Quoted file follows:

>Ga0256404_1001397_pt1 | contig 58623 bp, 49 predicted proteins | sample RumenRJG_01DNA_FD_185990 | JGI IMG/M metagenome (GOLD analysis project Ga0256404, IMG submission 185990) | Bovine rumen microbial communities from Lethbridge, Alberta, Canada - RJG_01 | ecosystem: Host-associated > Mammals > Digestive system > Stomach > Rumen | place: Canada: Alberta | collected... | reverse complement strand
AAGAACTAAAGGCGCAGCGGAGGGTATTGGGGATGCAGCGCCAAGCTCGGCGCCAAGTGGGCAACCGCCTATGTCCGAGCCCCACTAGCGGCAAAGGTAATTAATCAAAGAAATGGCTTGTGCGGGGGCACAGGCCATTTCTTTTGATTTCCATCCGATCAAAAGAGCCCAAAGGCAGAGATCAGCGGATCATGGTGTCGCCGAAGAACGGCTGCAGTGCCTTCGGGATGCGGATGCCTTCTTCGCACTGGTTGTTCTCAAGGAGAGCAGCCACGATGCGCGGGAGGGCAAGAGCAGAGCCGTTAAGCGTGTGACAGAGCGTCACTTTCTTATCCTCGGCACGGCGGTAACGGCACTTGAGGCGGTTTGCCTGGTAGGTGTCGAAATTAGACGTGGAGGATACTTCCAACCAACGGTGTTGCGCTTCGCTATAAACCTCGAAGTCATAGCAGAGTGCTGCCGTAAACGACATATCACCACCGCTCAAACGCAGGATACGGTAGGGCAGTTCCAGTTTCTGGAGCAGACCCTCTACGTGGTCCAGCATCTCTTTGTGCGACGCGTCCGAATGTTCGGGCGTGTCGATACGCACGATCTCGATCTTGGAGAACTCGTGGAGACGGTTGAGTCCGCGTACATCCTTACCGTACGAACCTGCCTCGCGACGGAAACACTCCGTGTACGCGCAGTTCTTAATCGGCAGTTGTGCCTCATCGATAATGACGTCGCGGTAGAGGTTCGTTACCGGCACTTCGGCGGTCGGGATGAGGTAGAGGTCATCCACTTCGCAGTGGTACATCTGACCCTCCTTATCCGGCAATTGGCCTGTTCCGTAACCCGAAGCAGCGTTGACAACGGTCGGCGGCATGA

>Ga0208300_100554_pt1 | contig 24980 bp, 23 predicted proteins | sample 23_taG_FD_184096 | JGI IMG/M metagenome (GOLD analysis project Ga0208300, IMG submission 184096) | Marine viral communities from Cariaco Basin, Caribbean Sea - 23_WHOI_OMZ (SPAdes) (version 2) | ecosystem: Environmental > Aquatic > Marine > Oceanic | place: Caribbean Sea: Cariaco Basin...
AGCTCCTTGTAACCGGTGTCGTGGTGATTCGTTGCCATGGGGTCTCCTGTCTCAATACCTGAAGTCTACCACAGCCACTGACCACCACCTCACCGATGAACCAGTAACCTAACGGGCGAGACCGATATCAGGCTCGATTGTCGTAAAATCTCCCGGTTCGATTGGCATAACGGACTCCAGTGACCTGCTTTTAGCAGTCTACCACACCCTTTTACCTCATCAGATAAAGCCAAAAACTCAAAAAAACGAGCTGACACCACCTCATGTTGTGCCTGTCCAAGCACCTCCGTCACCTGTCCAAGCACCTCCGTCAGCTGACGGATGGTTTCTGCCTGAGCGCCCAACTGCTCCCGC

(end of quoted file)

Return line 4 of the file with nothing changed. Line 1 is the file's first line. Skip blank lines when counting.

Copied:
AGCTCCTTGTAACCGGTGTCGTGGTGATTCGTTGCCATGGGGTCTCCTGTCTCAATACCTGAAGTCTACCACAGCCACTGACCACCACCTCACCGATGAACCAGTAACCTAACGGGCGAGACCGATATCAGGCTCGATTGTCGTAAAATCTCCCGGTTCGATTGGCATAACGGACTCCAGTGACCTGCTTTTAGCAGTCTACCACACCCTTTTACCTCATCAGATAAAGCCAAAAACTCAAAAAAACGAGCTGACACCACCTCATGTTGTGCCTGTCCAAGCACCTCCGTCACCTGTCCAAGCACCTCCGTCAGCTGACGGATGGTTTCTGCCTGAGCGCCCAACTGCTCCCGC